Der-Goa Lin, et al. “A novel LDMOS Structure with a step gate oxide”, IEDM, 1995 pp. 963 to 966. U.S. Pat. No. 5,585,294 (Smayuling et al.) shows a DD LDMOS with multiple LDD's. U.S. Pat. No. 5,869,875 (Herbert) shows a LDMOS with a trench source contact and sinker. U.S. Pat. No. 6,087,232 (Kim et al.), U.S. Pat. No. 6,144,070 (Devore et al.) and U.S. Pat. No. 6,118,152 (Yamaguchi et al.) show related LDMOS devices and methods.
It has been an object of the present invention to provide a LDMOSFET with both higher breakdown voltage and lower on-state resistance than comparable devices of the prior art.
Another object of the invention has been to provide a LDMOSFET with improved high frequency characteristics relative to comparable devices of the prior art.
Still another object has been to provide a process for the manufacture of said improved LDMOSFET.
A further object has been that said manufacturing process be made up of processing steps already in regular use.
These objects have been achieved by changing the composition of the conventional LDD structure that lies between the gate and the drain from a single layer of N type material to a stack of three layers. These are upper and lower N type layers with a P type layer between them. The upper N type layer is heavily doped to reduce the on-resistance of the device, while the lower N type layer is lightly doped to reduce the output capacitance, thereby improving the high frequency performance. The middle P layer is heavily doped which allows it to bring about pinch-off of the two N layers, thereby raising the device's breakdown voltage.
FIG. 1 is a cross-sectional view of an RF LDMOS structure of the prior art.
FIG. 2 is a cross-sectional view of the stacked LDD RF LDMOS structure.
FIG. 3a is a schematic representation a conventional LDD structure with arrows indicating spreading directions of depletion edges and dotted lines showing the depletion edge.
FIG. 3b is similar to FIG. 3a except it is for a stacked LDD RF LDMOS device.
FIG. 4 shows plots of Ids vs. Vds for both prior art and the present invention.
FIG. 5 shows plots of Gm(mS) and Ids as a function of Vgs for both the prior art and the present invention.
FIG. 6: plots fT-Vgs characteristics for both a prior art and a stacked LDD RF LDMOS device.
The LDMOS structure of the present invention is shown in FIG. 2. The key difference between the invention and the prior art structure shown in FIG. 1 lies in the LDD portion of the device. As can be seen, the single N type layer 19 of the prior art structure has been replaced by a stacked LDD comprising three layers—N type layer 21, P type layer 22, and N type layer 23.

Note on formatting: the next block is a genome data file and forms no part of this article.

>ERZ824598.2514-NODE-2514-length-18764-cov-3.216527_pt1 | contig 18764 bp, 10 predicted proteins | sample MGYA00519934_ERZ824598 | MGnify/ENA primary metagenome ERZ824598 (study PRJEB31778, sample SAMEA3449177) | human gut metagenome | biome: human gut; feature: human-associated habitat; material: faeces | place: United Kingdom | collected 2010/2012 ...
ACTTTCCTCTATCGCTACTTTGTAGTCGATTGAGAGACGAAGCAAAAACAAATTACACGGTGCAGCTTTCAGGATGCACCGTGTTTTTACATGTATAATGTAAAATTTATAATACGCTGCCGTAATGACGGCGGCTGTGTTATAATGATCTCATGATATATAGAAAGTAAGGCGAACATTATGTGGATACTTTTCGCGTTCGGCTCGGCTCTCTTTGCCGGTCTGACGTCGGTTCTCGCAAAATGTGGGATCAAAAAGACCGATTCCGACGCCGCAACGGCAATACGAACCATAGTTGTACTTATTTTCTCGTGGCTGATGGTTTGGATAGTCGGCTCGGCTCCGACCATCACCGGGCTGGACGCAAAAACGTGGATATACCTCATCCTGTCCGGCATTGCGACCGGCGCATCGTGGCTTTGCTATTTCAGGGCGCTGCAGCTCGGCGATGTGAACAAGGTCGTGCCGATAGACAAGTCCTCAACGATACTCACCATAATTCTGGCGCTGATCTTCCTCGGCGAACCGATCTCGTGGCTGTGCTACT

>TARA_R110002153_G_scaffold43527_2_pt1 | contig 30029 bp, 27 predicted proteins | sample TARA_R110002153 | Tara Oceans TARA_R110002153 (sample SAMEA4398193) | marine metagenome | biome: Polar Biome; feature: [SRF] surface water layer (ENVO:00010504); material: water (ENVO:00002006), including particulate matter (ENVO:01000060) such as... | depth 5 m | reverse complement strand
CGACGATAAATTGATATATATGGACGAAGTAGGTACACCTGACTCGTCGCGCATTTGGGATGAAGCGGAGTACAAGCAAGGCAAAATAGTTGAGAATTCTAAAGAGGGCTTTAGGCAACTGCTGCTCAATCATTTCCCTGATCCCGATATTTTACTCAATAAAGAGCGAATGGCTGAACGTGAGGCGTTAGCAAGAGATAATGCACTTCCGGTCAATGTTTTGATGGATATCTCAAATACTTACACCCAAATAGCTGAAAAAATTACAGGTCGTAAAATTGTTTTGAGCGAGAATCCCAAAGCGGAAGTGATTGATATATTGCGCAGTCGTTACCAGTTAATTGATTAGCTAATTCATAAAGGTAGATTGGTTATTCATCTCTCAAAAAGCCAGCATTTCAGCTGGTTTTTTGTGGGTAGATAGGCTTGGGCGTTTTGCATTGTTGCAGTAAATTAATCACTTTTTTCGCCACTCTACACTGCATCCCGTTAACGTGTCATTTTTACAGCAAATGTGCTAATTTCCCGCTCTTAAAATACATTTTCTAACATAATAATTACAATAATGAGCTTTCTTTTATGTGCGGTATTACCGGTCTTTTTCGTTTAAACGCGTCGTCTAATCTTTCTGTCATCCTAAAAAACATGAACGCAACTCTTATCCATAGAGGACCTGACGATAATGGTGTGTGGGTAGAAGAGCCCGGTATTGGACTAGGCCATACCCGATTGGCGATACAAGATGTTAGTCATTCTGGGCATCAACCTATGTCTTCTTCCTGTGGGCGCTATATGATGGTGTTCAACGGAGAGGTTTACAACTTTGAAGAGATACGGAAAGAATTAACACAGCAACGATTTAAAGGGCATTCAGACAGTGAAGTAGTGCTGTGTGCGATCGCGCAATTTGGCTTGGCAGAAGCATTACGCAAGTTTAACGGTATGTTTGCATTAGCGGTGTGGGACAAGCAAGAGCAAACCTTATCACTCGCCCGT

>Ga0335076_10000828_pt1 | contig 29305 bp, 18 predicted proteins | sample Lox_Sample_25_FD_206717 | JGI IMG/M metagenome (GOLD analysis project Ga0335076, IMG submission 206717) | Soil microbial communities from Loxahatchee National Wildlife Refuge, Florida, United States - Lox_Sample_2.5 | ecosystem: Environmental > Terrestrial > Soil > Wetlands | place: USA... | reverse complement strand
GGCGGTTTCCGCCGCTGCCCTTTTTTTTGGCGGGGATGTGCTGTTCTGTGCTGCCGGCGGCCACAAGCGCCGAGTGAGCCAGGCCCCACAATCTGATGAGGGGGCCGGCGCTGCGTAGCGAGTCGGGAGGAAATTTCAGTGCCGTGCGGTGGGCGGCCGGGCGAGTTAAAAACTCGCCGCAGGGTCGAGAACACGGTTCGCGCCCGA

This modification of the prior art structure minimizes the drift region resistance while at the same time maintaining a high blocking voltage. Layer 21 (LDD1) has a high doping concentration and junction depth that is sufficient to reduce the on-resistance of the device, while layer 23 (LDD3) has a low doping concentration and a deeper junction depth that serves to reduce the output capacitance. Layer 22 (LDD2) has high P doping, which introduces additional negative charges that can cause pinch-off of the LDD1 and LDD3 regions. The totally depleted drift region supports the device breakdown voltage.
Shown in FIGS. 3a and 3 b is a schematic comparison between a conventional LDD structure, such as the device of FIG. 1, and the stacked LDD structure of the present invention. FIG. 3a shows a single layer LDD of the prior art having a single depletion layer 31 that extends into it from P− body 13. FIG. 3b shows how LDD2 helps to deplete LDD1 and LDD3 while it itself is also being depleted at the same time. This is possible because a reverse-biased voltage across the LDD2/LDD1 and LDD2/LDD3 junctions exists. This in turn is because LDD2 is connected to P− body 13, which is grounded, while LDD1 and LDD3 are connected to N+ drain 18 which has a high applied positive bias.
Thus, in addition to a depletion layer due to the P− body (prior art case), LDD1 and LDD3 are depleted in both the lateral and vertical directions due to the existence of LDD2. Assuming the doping levels and the junction depths are properly selected, it becomes possible to deplete all of the stacked LDD regions. Thus the increase in the LDD1 doping level (which can be much higher than in a prior art device) will reduce the on-state resistance of the device. Therefore, the device current handling capability is improved. As a result, the Ron of the stacked structure will be much lower than that of a conventional structure having the same Bvds (breakdown voltage source-to-drain).
The process of the present invention uses conventional LDMOS process steps in a novel manner in order to form the structure of the present invention. Referring once again to FIG. 2, the process begins with the provision of a starting wafer 10 of P+ silicon, and depositing thereon epitaxial layer, of P− silicon, 17. Then P+ sinker region 11 that extends downwards from the top surface, through the P− epitaxial layer 17 into the P+ substrate 10 is formed by means of ion implantation through a mask. This is followed by a drive-in diffusion.